Could firing one who doesn’t seem “happy and smiling and positive” violate labor law?

Wanda with a frown

A man has filed this Charge with the National Labor Relations Board, claiming that his former employer violated the National Labor Relations Act when it fired him, allegedly, because the company didn’t think he was “happy and smiling and positive.”

What’s this all about, Eric?

Shout out to Melissa Daniels at Law360 for this article about the Charge.

In the Charge itself, the former employee articulates why he believes getting fired for his perceived inability to turn that frown upside down violates the Act.

The purpose of Section 7’s guarantees of employees having the legal right to engage in concerted activities for their mutual aid and or protection is to protect employees from an employer’s discipline or discrimination because the employee is not happy, not smiling and not positive about his or her terms and conditions of employment, and is showing it and/or communicating it to coworkers. This is entirely distinct from a limited work rule requiring employees during the course of doing their job to smile at customers while interacting with them, because such a rule does not trample upon employees’ Section 7 rights. By contrast, the facts show in the instant matter that Nagel was fired solely for not “genuinely” smiling at coworkers and supervisors.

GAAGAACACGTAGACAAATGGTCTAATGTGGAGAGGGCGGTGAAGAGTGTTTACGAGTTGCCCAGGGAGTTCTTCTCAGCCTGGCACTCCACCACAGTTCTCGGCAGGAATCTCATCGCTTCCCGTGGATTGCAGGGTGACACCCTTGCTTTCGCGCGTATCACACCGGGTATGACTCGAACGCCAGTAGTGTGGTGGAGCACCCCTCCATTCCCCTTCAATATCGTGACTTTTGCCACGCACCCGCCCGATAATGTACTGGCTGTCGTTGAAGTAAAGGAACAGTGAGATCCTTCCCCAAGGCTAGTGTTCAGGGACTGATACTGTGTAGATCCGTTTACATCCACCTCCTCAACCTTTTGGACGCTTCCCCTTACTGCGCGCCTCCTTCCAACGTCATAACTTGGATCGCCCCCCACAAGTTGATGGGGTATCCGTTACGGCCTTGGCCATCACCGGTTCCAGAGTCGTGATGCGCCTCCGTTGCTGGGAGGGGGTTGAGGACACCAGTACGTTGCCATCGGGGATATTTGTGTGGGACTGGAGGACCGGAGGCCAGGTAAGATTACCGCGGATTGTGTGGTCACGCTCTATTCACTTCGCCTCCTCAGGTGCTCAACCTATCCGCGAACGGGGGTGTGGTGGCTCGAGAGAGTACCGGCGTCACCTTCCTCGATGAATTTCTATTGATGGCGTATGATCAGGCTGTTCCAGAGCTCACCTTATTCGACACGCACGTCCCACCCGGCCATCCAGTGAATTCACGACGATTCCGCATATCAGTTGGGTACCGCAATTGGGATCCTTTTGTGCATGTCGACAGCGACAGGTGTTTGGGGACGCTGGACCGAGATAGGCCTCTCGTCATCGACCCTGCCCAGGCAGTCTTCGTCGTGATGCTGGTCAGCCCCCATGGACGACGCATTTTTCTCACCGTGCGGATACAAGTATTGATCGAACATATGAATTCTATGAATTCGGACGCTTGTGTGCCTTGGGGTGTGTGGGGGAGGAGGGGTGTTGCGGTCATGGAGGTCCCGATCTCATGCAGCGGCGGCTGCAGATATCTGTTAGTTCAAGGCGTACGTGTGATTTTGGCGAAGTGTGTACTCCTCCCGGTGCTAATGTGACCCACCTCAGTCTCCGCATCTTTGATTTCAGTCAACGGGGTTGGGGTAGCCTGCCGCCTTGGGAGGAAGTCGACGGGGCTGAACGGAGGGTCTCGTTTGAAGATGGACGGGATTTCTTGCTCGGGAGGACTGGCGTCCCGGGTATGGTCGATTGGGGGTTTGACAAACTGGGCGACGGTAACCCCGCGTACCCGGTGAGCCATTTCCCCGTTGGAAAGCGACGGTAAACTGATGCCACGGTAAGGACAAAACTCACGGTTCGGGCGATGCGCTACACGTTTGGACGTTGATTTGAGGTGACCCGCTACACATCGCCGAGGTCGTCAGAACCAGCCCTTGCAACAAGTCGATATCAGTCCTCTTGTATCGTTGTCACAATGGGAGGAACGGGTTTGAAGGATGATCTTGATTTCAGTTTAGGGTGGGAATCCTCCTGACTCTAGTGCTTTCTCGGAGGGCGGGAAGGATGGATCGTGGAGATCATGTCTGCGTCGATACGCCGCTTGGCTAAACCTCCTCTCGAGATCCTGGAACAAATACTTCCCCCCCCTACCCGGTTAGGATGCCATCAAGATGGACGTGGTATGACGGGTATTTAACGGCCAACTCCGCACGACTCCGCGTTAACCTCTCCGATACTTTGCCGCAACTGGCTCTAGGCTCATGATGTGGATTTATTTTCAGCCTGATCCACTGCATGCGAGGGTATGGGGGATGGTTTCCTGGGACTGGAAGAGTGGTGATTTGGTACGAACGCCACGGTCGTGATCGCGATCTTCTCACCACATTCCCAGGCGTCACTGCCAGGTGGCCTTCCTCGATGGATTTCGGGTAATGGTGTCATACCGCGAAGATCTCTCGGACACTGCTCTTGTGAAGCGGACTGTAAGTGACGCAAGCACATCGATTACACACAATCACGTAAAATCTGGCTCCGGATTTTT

Several recent Board decisions have knocked employers for having overly-broad employee handbook provisions that could be construed as chilling employees from discussing working conditions with one another. The Act protects the rights of employees to talk shop — even if they do so negatively.

But, does the Act forbid firing employees that appear to have bad attitudes?

Even if the employee was fired solely for not “genuinely” smiling at coworkers and supervisors, I’m struggling with how the termination itself violates the Act.

Concerted activity requires two or more employees acting together to improve wages or working conditions. It’s one thing if two sad-sacks are discussing working conditions together. But, what’s so concerted about a single employee’s smile — whether real or, like, one of these?

So, yes, I’m calling bull on that Louis Armstrong song.

Geez! If firing an employee for having a bad attitude were unlawful, then nearly very employer in America would have violated the Act.

 

Updated: